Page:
• If the plan doesn't work, change the plan but never the goal. (but don't give up on the plan too soon, maybe it just needs a tweak or a bit more time and determination [wink] )
  • We cannot control the wind but we can direct the sail.

Posts: 5,590
Reply with quote  #6 
Hello from another mom of a young one. My d is now 17 and was diagnosed at ten. The great news I want you to hear right now is that she is completely, totally, 100 percent recovered and has been for 3 plus years. BUT it was a very long and difficult process.

My D had SEVERE OCD symptoms when underweight and for a few months thereafter. In fact she also had severe auditory and visual hallucinations as well as panic attacks. She had rituals surrounding everything and had a severe exercise compulsion.

When we first brought her in the initial diagnosis was " psychosis with secondary Anorexia". She did not have psychosis. She had Anorexia.

So here's my experience and advice: GET THE FOOD IN AND WEIGHT ON. I don't care how long it takes. We tried to do meals in like 30-40 mins but sometimes it took longer. And if it was really horrific, then she was required to drink ensure to make up for uneaten calories ( and she hated ensure). There were many many days and weeks that it felt 90 percent of our lives were spent sitting with her at the table. We watched 7 seasons of " Charmed". We drew. We played table games. We had spaghetti in our hair. There's still ensure on the ceiling. BUT EVERY BITE MATTERS! Every day, although you can't feel it at the time, brings you a molecule of your true kid back to you and slowly steals EDs power.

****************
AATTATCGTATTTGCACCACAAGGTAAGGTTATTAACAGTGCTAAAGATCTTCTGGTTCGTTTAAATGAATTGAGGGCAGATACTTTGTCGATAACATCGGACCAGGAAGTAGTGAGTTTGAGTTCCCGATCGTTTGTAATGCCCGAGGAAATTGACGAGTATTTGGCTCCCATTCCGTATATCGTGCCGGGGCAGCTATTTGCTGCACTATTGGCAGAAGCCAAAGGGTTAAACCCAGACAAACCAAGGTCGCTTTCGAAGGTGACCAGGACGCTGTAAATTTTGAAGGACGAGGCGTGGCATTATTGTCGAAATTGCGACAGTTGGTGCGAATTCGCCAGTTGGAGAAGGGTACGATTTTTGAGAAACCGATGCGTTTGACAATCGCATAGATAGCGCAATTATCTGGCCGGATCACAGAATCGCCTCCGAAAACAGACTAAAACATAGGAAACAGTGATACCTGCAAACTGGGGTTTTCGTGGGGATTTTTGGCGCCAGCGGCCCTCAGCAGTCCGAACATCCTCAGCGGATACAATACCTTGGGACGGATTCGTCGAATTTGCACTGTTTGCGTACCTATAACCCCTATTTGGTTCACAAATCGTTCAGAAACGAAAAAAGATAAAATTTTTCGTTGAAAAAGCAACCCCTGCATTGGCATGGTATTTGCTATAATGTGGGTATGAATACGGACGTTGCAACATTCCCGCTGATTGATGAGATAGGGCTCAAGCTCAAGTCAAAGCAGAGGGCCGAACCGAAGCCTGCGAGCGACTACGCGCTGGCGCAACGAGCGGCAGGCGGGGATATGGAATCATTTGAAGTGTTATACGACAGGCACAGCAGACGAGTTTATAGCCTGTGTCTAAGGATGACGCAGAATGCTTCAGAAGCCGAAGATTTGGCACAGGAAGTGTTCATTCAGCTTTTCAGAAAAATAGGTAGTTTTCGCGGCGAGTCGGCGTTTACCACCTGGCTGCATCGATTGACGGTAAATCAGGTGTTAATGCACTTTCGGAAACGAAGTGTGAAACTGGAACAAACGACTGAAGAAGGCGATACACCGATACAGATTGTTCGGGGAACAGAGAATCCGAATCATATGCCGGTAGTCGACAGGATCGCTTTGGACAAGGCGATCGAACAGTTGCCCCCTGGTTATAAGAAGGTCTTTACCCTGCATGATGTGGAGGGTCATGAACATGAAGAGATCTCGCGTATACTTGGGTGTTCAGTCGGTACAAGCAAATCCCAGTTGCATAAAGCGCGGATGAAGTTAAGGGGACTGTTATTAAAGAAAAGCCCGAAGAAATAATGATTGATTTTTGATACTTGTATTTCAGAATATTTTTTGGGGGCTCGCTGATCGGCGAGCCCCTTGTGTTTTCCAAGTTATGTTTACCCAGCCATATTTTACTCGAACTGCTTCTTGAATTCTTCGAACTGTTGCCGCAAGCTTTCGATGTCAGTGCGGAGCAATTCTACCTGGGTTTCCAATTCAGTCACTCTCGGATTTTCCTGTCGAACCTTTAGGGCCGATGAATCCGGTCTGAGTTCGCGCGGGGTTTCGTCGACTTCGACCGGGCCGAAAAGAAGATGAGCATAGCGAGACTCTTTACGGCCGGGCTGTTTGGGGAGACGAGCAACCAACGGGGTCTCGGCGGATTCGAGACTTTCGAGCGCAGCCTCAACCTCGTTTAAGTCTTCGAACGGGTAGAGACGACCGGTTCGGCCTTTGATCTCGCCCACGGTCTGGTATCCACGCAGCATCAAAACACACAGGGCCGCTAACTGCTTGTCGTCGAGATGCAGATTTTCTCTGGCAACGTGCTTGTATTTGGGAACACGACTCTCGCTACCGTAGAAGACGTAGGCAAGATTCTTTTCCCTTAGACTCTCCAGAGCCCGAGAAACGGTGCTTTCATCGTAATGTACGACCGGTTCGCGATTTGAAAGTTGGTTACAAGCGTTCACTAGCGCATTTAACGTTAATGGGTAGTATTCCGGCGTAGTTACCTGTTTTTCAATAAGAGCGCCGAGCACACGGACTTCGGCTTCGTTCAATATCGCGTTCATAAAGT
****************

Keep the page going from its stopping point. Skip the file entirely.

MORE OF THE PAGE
We also dealt with projectile vomit for about 6 weeks 4 months into refeeding. We decided to try sitting with her 24/7 for about a week and feed her tiny bites and sips every few minutes while reassuring there would be no vomit and distracting her. It worked. We also tackled OCD behaviors with exposure. She tried to tap her big toe on heat vents in a pattern when she walked by so I would get between her and the vent and talk her down and do breathing exercises and talking out loud about what her dress would look like if she was at the Grammys etc. We got a kitten. She named her and picked her out. BUT the kitten and litter box were upstairs so in order for my d to see her, she had to go up the stairs like a normal kid. We used that word a lot. So my h would hold her torso and I would move her feet one at a time up the stairs while reassuring her. It took a few days but she decided to go up the stairs as fast as she could as long as she didn't do rituals. I watched as she talked out loud to her head saying " I can do this. I want to see my kitten. She is mine. Come on! I can do this." It took 30 mins of this and then she did it! One foot at a time! No taps and turns and claps etc. and she was so proud! And I wept. And she never did it again. It was like that in big ways and small ways. Just learning EDs language and how it ticked. If my D said " lets go out to eat but no fries" then we got her fries. She needed us to kick ed for her in those beginning hardcore months. She needed to give her the relief of ED blaming us. When we made her stop all exercise, she months later told us how relieved she was bc her joints and spine and pelvis ached. But ED doesn't let them tell on it for a long time. If you have not lived through this, you would think it's impossible. Totally insane. But we did live it and do it and it's the truth for EVERY PERSON ON THIS FORUM no matter how you get there. Hospital,home, etc FOOD IS MEDICINE. Eating disorders cannot be treated without food ( and lots of it and FATS for your boy big time) and weight gain and the gaining for growth and puberty. You will be in that club with those of us who had kids get hit pre puberty.